From hopeful trainee to certified trainer, the 11-year veteran shares his journey of teaching people how to fly at Sentosa.
“The wind speed in the wind tunnel can go up to 300 kilometres per hour. That’s as fast as an F1 car! We’d taper it down for kids and newbies, of course, but the more experienced pros tell us what speed they want, depending on the techniques they want to execute.
I would describe the feeling of flying as an adrenaline rush. It’s like an addiction – there’s a kick to it. You’re so weightless and free of everything. If you have any problems outside, just come here, fly a bit, and feel so much better afterwards.
I’ve been working as an indoor skydiving instructor for 11 years. Before this, I was an associate engineer. Trust me, it was a boring job. I was deskbound and doing the same thing every day. I needed to be moving. So when iFly Singapore had a job opening, I went for it.
The fuel for skydiving was actually ignited during National Service. I was in the 1st Commando Battalion, and we did a lot of airborne stuff. But Singapore doesn’t have a drop zone if you’re talking about skydiving recreationally. That’s why indoor skydiving is perfect.
To be an instructor at iFly Singapore, you’ll need to go through a series of interviews and pass a fitness test. For the fitness test, you’re required to do a certain number of pull-ups, sit-ups and burpees. You also need to run five kilometres in under 30 minutes.
When I was still a trainee, my arms would be so sore from catching my trainer repeatedly in the wind tunnel. He was pretty heavy. [laughs] But it’s all part of training where we’re given different scenarios to spot and respond accordingly.
I still recall how our trainer was mad at us before officially signing us off as instructors. We were doing our final exercise and made some really basic mistakes. He yelled at us, then gave us an hour to have a drink and think about what we wanted to do with our lives.
It didn’t feel great, but we understood that he was strict with us because safety is our number one priority. Danger doesn’t yield to anyone; accidents can happen in the wind tunnel. So when we returned an hour later, we could perform everything perfectly.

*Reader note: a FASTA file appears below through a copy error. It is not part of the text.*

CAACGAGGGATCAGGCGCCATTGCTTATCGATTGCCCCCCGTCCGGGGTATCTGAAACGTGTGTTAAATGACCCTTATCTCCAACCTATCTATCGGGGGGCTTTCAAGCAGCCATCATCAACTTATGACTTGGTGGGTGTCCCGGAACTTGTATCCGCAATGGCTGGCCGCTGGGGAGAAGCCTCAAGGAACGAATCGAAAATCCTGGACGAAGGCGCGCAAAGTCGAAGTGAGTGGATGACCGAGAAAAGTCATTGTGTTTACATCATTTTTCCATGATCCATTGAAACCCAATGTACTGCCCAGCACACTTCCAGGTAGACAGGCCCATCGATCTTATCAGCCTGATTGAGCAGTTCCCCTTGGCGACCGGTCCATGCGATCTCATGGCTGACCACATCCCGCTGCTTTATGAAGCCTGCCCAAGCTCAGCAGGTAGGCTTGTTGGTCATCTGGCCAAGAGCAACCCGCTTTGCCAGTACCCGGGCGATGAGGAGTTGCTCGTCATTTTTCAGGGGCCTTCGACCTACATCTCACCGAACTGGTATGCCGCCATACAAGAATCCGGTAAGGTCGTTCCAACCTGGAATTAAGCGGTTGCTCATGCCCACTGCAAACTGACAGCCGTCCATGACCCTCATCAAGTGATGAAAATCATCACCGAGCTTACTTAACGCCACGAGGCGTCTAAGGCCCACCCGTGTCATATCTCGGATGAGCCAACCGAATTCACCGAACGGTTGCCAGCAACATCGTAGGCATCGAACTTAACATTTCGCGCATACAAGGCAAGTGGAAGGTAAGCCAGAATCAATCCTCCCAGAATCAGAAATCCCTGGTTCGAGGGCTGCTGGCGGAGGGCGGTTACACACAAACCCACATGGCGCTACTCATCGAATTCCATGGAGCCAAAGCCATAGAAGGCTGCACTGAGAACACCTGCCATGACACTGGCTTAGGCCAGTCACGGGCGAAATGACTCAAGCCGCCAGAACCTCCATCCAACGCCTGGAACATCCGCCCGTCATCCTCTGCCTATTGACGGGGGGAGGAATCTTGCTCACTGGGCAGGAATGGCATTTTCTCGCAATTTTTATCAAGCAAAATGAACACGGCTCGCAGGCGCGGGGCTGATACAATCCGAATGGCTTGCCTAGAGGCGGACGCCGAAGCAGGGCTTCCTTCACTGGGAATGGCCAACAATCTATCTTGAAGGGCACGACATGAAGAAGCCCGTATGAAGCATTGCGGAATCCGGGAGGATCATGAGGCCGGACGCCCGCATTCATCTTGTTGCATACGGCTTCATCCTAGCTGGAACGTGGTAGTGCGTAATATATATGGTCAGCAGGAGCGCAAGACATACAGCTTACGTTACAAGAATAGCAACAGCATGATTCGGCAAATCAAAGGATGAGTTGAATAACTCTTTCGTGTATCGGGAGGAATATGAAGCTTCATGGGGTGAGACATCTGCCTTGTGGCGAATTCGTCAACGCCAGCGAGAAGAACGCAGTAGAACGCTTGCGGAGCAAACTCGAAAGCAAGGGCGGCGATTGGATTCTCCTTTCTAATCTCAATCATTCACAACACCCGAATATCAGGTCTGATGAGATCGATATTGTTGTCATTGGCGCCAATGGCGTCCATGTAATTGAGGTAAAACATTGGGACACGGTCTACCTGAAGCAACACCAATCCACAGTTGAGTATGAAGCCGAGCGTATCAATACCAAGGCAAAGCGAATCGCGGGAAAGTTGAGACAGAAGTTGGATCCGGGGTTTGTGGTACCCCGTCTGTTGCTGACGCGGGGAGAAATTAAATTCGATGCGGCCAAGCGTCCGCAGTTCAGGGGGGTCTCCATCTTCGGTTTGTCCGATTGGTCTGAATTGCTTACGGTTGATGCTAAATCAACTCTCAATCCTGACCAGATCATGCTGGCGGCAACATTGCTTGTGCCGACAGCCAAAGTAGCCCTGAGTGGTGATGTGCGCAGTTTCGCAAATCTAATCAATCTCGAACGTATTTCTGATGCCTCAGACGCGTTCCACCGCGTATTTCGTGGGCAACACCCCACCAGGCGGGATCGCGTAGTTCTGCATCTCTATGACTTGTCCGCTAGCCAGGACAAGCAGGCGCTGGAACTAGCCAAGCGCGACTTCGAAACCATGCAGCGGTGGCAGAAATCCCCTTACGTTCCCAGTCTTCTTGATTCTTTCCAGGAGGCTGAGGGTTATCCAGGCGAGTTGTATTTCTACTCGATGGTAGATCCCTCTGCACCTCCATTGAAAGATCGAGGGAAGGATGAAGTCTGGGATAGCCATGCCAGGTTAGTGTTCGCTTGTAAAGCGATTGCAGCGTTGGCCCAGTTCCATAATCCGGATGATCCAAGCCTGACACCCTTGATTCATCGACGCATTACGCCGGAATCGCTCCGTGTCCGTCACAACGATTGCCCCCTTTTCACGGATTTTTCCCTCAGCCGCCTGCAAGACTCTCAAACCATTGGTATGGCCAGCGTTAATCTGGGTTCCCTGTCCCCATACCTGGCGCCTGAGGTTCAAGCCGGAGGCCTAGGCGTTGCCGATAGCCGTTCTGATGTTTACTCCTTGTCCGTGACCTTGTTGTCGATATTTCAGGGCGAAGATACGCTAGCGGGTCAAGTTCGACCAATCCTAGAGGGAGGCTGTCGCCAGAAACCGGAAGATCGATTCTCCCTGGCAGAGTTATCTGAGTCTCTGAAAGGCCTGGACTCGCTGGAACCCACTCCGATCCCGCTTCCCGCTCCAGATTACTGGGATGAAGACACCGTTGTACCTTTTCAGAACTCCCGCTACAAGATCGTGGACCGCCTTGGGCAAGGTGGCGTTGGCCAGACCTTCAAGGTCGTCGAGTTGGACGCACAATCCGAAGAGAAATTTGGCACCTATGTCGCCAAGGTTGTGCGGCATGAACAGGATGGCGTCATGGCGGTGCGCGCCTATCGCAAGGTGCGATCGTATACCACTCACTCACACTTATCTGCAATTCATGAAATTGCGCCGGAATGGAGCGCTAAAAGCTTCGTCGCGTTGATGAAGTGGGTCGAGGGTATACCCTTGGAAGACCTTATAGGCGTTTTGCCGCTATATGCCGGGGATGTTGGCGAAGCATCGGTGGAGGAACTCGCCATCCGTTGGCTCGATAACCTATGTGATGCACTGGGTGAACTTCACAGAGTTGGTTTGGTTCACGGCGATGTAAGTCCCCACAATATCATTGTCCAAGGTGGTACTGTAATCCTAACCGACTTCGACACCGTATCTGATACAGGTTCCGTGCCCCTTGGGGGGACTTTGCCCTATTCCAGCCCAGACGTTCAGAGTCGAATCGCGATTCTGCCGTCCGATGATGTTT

Now that I’m an instructor, it’s my turn to do what was done to me to new trainees. Now their arms are sore from catching me in the wind tunnel. [laughs] But it’s important because if you know how to handle different situations in training, nothing will faze you in the wind tunnel.
Interesting people? We’ve had some incredible people come here, like Paralympic swimmers Theresa Goh and Yip Pin Xiu. We also host world-level competitors and train people planning to do actual skydiving overseas.
We even had Prince Abdul Mateen, the son of the Sultan of Brunei. He’s into extreme sports and was here on his own time. I had to call him Your Excellency, but during the debrief in the wind tunnel, I accidentally called him ‘bro‘. I apologised, but he laughed and said it was okay.
But one of my most memorable moments was helping a boy with special needs. He came with his father to fly. He was nervous and hugged me tightly when we first entered the wind tunnel. I told him to relax and keep breathing.
By the end of the session, he let go and was flying by himself. I told him, ‘Good job, buddy.‘ His father was clapping and tearing up for his son. He didn’t expect his son to enjoy himself that much. As an instructor, it felt great to experience such an emotional moment.
That’s the great thing about iFly Singapore. It’s for anyone who wants to do anything extreme yet safe. And if you were planning to skydive, this is a good training ground. If you can fly in a 16-feet wind tunnel surrounded by glass walls, the sky is nothing.
I actually received my long service award earlier this year. Our CEO gifted me with a custom-made watch of my choosing. It was a surprise and very touching because it’s been a long journey here, full of ups and downs.
iFly Singapore is more than just a place where people come to Sentosa to fly. Still, it’s also where I work, and I have many amazing memories. I truly appreciate the recognition, and to be acknowledged for my hard work feels very special.” – Kumar Jayakrishnan, Flight Instructor
Interview by: Arman Shah